Review of Industrial Organization

, 35:73

Entry and Bidding in Common and Private Value Auctions with an Unknown Number of Rivals

Authors

    • Department of Economics and GeographyTexas Tech University
  • Thomas D. Jeitschko
    • Department of EconomicsMichigan State University
  • Georgia Kosmopoulou
    • Department of EconomicsUniversity of Oklahoma
Article

DOI: 10.1007/s11151-009-9223-2

Cite this article as:
De Silva, D.G., Jeitschko, T.D. & Kosmopoulou, G. Rev Ind Organ (2009) 35: 73. doi:10.1007/s11151-009-9223-2

Abstract

In many procurement auctions bidders do not know how many rivals they face at the time that they incur the cost of preparing their bids. We show in a theoretical model that regardless of whether the procurement is characterized by private or by common values an increase in the potential number of bidders may lead to higher procurement costs. This raises potential policy questions of whether and how entry should be encouraged or limited in public procurement auctions. We use evidence from auctions of construction contracts to estimate the effect of an increase in the pool of potential bidders on entry and auction prices when entry and bidding decisions are made sequentially with no knowledge of the number or identity of the actual competitors.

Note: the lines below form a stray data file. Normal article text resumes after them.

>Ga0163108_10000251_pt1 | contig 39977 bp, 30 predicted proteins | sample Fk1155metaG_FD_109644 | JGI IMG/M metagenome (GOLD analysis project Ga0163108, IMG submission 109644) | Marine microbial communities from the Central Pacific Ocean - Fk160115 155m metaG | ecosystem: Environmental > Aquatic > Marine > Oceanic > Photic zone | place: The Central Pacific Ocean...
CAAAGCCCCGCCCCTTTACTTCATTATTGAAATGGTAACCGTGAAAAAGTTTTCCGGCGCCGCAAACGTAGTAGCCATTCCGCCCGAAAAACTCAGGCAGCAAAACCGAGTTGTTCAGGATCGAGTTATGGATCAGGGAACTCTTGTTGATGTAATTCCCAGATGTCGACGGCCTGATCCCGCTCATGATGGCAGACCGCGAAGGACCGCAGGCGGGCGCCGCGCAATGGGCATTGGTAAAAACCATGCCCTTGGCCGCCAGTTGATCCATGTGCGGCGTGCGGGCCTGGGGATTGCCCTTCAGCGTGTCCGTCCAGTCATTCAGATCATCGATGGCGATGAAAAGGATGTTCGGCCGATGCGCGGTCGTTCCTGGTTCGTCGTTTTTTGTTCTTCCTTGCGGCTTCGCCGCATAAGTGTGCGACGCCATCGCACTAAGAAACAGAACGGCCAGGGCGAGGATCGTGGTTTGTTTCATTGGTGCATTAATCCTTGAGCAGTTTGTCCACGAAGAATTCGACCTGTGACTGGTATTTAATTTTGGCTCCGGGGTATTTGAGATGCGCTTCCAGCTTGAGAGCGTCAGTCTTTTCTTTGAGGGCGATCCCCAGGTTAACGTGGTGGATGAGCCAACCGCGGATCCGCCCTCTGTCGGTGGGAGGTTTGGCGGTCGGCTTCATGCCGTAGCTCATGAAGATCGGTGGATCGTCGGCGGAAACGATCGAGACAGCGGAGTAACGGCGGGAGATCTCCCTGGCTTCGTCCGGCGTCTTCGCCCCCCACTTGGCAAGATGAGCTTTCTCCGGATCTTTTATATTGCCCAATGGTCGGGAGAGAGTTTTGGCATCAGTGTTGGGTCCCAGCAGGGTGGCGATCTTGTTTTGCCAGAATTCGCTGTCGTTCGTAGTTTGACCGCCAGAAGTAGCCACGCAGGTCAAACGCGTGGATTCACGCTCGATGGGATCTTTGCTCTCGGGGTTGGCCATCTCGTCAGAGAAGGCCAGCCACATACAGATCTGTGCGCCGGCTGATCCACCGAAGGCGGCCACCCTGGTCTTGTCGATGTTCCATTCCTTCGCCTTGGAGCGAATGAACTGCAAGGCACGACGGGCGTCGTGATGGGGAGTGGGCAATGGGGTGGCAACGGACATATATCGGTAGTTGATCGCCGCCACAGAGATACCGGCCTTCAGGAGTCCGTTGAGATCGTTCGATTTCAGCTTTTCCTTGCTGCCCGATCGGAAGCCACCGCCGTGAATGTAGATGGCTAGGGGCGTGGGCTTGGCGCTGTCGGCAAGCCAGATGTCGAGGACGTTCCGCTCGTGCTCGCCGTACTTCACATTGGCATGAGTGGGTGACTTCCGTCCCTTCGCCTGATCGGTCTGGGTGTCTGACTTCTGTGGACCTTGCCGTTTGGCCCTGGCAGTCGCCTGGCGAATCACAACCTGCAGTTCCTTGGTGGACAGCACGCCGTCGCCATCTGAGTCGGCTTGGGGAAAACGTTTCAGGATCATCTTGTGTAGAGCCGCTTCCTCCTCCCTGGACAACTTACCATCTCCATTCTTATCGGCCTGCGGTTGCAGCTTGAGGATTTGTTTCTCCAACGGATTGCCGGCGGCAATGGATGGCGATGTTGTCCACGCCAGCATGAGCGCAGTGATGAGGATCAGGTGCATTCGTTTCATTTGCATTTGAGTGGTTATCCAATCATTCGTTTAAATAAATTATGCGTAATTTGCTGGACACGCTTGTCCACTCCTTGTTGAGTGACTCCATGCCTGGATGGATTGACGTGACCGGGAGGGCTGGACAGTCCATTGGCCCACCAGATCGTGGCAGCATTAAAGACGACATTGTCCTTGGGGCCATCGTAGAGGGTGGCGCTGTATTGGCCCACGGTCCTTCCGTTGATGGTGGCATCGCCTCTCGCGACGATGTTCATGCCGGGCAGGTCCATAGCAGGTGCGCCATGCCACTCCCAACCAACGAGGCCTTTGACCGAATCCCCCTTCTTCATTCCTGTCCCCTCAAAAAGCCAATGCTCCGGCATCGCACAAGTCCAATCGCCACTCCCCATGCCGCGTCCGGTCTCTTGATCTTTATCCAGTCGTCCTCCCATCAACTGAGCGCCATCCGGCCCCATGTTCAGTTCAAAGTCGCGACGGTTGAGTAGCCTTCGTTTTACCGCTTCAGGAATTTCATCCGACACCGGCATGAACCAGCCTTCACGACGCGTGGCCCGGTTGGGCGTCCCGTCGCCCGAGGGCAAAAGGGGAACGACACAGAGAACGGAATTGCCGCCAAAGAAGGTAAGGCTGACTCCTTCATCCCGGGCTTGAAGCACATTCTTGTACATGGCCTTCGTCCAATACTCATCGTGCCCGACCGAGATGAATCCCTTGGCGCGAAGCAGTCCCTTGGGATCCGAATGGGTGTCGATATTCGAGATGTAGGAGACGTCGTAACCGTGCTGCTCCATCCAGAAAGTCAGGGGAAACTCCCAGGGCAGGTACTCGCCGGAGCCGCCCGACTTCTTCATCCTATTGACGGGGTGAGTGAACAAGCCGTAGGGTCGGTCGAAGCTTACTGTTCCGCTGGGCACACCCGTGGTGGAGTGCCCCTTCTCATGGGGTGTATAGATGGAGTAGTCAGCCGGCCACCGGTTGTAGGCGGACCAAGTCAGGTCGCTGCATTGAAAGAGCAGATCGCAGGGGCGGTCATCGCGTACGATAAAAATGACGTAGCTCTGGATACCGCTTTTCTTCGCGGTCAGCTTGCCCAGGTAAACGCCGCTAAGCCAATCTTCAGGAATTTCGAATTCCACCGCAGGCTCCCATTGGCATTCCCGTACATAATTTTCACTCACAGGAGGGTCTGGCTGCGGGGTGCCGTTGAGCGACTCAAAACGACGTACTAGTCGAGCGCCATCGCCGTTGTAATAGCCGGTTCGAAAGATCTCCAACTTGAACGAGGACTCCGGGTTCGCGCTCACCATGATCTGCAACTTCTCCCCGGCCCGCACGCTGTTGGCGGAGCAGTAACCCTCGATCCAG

Keywords

Bid preparation costs Common values Endogenous entry Private values Procurement auctions

JEL Classification

H4 H57 D44

Copyright information

© Springer Science+Business Media, LLC. 2009